I appreciated the “In Brief” item (This Week, March 13) covering Gov. Andrew Cuomo, Bishop Howard Hubbard of Albany, N.Y., and canon lawyer Ed Peters on the incident involving Cuomo receiving holy Communion from Hubbard despite the fact he has a live-in girlfriend. And I imagine deadlines made it impossible to say anything about the indictment of the 21 priests in Philadelphia.
Although I, at times, may take issue with Msgr. M. Francis Mannion about his interpretation of doctrine, I have managed not to become unduly upset over the years when scandals involving priests pop up. I love priests.
That said, I simply wonder if other laity and clergy were as troubled as I was to have both the Cuomo sacrilege and the Philadelphia indictment occur within days of each other. And I also wonder how many were more upset by the Cuomo sacrilege than they were by the Philadelphia indictments.
I can’t imagine what culpability Bishop Hubbard has in this incident, but it’s his involvement that upsets me more than Cuomo’s.
Bishop Hubbard has been quoted as advising all of us not to prejudge Cuomo without knowing all the facts. I cannot fathom what “evidence” Bishop Hubbard might have that would permit him to give holy Communion to a divorced governor and his live-in girlfriend in front of television cameras set up by the national media.
Some explanation coming from a clergyman might be helpful to the laity.
— Donal Mahoney, via email
Re “Cohabitation’s curse” (God Lives, March 20).
Msgr. Owen F. Campion outlined this serious problem of immorality that plagues our society, which is looked at as “normal” or “acceptable.” It is a topic that is never broached by our parish priest. Even when the priest is approached in consultation about this problem, he is never able to give any guidance. It is all left up to us. The same way we are fighting against abortion, homosexuality and other moral depravations, we should address this moral cancer that is so widely extended.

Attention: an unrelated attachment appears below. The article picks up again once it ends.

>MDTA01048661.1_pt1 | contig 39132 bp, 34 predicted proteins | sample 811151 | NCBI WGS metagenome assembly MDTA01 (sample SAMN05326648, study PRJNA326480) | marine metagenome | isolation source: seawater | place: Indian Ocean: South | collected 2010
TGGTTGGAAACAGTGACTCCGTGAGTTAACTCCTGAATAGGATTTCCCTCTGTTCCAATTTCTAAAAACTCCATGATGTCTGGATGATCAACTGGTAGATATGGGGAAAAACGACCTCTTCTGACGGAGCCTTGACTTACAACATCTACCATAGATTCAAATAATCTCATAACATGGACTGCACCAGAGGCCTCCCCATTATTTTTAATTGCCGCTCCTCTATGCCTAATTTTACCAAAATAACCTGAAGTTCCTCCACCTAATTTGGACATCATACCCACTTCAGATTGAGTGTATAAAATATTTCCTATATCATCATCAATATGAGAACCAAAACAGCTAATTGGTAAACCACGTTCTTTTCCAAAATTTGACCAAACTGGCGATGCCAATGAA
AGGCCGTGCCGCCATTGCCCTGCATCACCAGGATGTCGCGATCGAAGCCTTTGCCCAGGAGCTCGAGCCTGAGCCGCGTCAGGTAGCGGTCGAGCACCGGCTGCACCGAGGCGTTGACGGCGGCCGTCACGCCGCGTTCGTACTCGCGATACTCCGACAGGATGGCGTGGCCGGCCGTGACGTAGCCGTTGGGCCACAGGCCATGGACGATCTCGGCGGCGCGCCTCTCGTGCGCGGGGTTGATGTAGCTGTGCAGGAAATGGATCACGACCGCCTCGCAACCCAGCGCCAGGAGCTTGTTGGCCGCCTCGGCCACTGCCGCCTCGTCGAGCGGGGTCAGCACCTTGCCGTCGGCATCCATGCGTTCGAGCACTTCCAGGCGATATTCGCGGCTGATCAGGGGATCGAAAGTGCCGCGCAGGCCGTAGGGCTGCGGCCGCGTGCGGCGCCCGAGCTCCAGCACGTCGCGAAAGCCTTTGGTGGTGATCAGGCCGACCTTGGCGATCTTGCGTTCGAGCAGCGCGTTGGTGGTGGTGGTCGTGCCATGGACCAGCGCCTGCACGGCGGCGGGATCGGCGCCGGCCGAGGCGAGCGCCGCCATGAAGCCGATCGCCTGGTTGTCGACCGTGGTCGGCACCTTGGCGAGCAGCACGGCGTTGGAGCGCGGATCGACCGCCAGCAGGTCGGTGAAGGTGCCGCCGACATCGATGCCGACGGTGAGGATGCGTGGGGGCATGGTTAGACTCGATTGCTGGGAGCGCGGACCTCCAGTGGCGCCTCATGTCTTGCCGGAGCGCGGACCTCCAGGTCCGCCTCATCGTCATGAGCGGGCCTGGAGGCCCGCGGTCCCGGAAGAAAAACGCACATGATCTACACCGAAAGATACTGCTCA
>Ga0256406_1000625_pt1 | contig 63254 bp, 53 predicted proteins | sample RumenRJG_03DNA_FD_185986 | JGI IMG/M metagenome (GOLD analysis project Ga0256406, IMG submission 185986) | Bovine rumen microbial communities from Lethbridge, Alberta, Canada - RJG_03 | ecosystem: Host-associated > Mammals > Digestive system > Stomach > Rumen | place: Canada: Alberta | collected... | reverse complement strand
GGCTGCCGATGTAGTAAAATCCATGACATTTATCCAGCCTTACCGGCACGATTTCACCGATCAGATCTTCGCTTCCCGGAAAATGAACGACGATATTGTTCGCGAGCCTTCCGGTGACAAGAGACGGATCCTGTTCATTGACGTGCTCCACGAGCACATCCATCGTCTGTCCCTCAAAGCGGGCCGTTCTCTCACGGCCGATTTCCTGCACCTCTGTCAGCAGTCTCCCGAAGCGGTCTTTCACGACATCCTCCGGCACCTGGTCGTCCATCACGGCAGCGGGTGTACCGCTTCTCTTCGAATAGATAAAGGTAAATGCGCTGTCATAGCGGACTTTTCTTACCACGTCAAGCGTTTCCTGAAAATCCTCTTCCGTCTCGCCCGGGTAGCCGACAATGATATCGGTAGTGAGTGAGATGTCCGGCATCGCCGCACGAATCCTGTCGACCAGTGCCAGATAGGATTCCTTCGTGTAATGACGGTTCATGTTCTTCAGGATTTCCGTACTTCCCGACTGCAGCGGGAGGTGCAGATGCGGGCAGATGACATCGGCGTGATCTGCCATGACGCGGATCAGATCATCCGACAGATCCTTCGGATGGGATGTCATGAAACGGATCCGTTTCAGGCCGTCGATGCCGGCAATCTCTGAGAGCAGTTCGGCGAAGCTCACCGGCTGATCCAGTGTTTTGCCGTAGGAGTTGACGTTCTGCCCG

I wish there would be an issue or a section of OSV to give guidance to all of us.
— Ernesto Molina, via email
Thank you for your perspective on the nature of confession and its place in the daily lives of all Catholics (“Rediscovering the riches of reconciliation,” March 27).
In 1980, I acquired a master’s of divinity degree. A good friend of mine (and still a priest today) would laugh and roll his eyes when, right after ordination, I asked him about hearing confessions.
“Heck Tom,” he would thunder, “I can assure you that (a) I hear the same things over and over and (b) “the minute I say your sins are forgiven, I can’t remember anything just heard.” Today I find my life in a state of uncertainty and upheaval. Thank God that, having had the experiences I’ve had, I know how beneficial it is for me to return to this sacrament frequently. Even if it’s just to say, “Father, I’ve come today to ask for the graces I so desperately need daily, and to be assured again that the Father loves me.”
— Tom Sporman, Circleville, Kan.
I think the answer to“Keeping our Catholic minds ‘fearless, thirsty and supple’” (Openers, March 20) is as simple as staying close with the sacraments.
If we know and love Jesus, we will surrender and trust in him who loved us first. Is this easy? No. That is why he will challenge us to move and grow spiritually every day. Sometimes, though, the longest journey is from the head to the heart!
— Kristin Deitrick, via email
Re “Praying in the domestic church” (In Focus, March 13). The phrase “A family that prays together stays together” is incorrectly attributed to Blessed Mother Teresa. This phrase was coined by Father Patrick Peyton, the Rosary priest back in the 1940s or 1950s.
— Jackie Mashia, Chicopee, Mass.